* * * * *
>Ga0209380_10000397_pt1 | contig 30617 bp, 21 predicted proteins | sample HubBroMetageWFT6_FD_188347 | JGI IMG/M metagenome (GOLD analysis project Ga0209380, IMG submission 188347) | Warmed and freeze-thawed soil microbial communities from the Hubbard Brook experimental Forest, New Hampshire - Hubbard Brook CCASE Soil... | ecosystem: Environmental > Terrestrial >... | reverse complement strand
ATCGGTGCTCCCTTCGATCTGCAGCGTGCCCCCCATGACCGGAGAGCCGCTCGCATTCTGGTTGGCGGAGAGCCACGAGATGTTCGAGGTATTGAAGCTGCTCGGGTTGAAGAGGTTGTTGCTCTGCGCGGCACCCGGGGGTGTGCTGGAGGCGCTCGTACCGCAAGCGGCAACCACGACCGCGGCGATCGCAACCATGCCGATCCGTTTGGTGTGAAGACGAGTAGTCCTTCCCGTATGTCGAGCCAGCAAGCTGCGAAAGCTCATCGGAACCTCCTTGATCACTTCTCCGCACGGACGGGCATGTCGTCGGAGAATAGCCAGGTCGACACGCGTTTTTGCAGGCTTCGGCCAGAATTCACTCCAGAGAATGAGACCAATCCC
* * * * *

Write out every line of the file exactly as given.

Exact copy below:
>Ga0209380_10000397_pt1 | contig 30617 bp, 21 predicted proteins | sample HubBroMetageWFT6_FD_188347 | JGI IMG/M metagenome (GOLD analysis project Ga0209380, IMG submission 188347) | Warmed and freeze-thawed soil microbial communities from the Hubbard Brook experimental Forest, New Hampshire - Hubbard Brook CCASE Soil... | ecosystem: Environmental > Terrestrial >... | reverse complement strand
ATCGGTGCTCCCTTCGATCTGCAGCGTGCCCCCCATGACCGGAGAGCCGCTCGCATTCTGGTTGGCGGAGAGCCACGAGATGTTCGAGGTATTGAAGCTGCTCGGGTTGAAGAGGTTGTTGCTCTGCGCGGCACCCGGGGGTGTGCTGGAGGCGCTCGTACCGCAAGCGGCAACCACGACCGCGGCGATCGCAACCATGCCGATCCGTTTGGTGTGAAGACGAGTAGTCCTTCCCGTATGTCGAGCCAGCAAGCTGCGAAAGCTCATCGGAACCTCCTTGATCACTTCTCCGCACGGACGGGCATGTCGTCGGAGAATAGCCAGGTCGACACGCGTTTTTGCAGGCTTCGGCCAGAATTCACTCCAGAGAATGAGACCAATCCC